Review – MEMOIRS OF A GOTHIC SOUL by Rebekah Armusik

September 30, 2012 General, Reviews 8

TITLE:  Memoirs of a Gothic Soul
SERIES: 
The 13 Gothic Memoirs
AUTHOR:
  Rebekah Armusik
PUBLISHER:
  Lady Noir 
PUBLICATION DATE:
  August 13, 2010
ISBN-13: 
 9780615407296

PURCHASE BOOK: 

Amazon | B & N | Smashwords

**Copy provided by author in exchange for an honest review.

GOODREADS SUMMARY: 

Nadija Fey is weeks away from graduating college and is eager to escape small city-life. She feels suffocated by her eccentric Slovak family, an abusive ex-boyfriend and a drug addicted childhood friend. To her, life seems empty, lonely and stale. The only consolation she has, is a dream to move to Prague and start a new life. Despite her grandmother’s warnings, and the pleas of friends and family to stay, she embarks on her journey to find herself. But to her dismay, Prague seems to harbor more pain and suffering than she anticipated. She is forced to accept a life she would have never chosen for herself—a life her grandmother fought desperately to shield her from. Nadija quickly finds herself caught in a celestial world struggling to maintain its delicate balance—a balance contingent on her acceptance of her destiny. And though she finds the love she has always desired, it comes with and awful price—her life. In the first of her epic thirteen book series, author Rebekah Armusik captivates the reader with rich language and colorful characters. In Memoirs of a Gothic Soul, Armusik successfully redefines the Gothic novel and resurrects the sensuality, mysticism, and allure of the classic vampire with an unexpected twist.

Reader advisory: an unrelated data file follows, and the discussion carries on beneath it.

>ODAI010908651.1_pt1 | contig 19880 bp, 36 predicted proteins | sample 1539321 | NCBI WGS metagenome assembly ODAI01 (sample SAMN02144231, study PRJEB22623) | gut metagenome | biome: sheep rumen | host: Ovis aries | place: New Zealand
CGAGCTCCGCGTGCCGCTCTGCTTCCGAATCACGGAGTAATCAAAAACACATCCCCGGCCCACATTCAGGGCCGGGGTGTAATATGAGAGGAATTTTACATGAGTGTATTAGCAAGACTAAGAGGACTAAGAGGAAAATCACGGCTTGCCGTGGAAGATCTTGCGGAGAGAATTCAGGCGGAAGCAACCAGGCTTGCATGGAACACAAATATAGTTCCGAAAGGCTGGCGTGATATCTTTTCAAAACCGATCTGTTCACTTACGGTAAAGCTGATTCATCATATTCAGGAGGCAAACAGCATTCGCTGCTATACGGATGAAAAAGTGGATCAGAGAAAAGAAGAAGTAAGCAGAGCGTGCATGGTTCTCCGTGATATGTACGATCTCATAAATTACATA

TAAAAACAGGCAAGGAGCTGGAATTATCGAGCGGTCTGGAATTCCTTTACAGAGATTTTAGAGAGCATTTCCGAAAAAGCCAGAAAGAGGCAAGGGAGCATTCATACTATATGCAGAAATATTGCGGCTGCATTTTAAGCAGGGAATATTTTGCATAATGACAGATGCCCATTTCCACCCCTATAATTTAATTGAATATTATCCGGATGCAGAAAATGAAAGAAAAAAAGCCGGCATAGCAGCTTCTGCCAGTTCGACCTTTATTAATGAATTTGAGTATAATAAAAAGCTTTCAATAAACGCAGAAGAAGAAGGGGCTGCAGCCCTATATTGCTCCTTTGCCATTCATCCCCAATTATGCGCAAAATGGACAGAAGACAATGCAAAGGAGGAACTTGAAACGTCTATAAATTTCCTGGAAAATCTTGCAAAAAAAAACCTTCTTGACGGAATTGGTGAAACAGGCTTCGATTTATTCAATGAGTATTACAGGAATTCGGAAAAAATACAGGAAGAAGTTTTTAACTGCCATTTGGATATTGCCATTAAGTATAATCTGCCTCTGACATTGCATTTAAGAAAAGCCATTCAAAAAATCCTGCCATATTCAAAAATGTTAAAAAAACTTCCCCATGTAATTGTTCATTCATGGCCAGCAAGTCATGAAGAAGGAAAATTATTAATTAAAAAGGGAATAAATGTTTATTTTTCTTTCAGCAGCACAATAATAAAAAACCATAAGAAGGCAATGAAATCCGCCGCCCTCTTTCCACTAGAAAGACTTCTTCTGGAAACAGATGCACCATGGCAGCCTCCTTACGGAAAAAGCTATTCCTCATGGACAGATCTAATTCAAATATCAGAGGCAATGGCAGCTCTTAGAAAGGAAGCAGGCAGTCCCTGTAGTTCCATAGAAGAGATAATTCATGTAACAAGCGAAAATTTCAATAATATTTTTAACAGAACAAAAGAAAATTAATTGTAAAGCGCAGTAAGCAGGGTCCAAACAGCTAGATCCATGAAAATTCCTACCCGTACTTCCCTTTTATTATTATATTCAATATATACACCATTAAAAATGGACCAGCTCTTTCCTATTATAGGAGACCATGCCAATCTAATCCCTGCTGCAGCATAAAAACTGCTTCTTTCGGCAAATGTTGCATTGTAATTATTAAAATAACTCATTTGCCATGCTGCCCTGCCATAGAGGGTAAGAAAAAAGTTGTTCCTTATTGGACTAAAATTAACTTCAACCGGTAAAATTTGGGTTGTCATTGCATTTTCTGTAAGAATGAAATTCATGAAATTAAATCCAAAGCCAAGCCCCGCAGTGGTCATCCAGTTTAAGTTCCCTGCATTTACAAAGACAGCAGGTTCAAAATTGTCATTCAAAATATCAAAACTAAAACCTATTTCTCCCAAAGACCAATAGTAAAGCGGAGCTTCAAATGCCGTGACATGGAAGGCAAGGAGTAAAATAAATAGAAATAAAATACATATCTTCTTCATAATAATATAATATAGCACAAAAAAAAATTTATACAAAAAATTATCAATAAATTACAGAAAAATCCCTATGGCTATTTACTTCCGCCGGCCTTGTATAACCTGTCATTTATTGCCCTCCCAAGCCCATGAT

She-Wolf Review

This is another hard one for me to review.  I think what it comes down to is that I liked the story but not necessarily the storytelling.  In Armusik’s debut novel, she creates an interesting world and premise:  a young woman, tired of feeling out of place and, at one time, powerless, in a small town in Pennsylvania, hops a plane to Prague to start a new life, continue her research on vampire folklore, and, ultimately, fulfill a destiny she never knew she had.  With its interesting vampire mythology rooted in biblical legend and a storyline ripe with potential, I had high hopes for Memoirs of a Gothic Soul.  Unfortunately, the storytelling kept me at arms length and prevented me from connecting with the characters.

One of the book’s strongest elements is its vampire origin story.  Armusik provides biblical roots to the vampire creation myth which points to a very complicated relationship between vampires and God.  In traditional Gothic tales, the vampire is a creature of Hell.  In Armusik’s world, they are creatures of Heaven banished to Earth to live immortally alongside mankind.  There is rich material here for conflict both in terms of physical battle but also in terms of more weighty issues like good vs. evil, faith and belief, and the like.  This world is interesting and dynamic.  Armusik sets up a fantastic supernatural backstory in which to drop her heroine, Nadija Fey.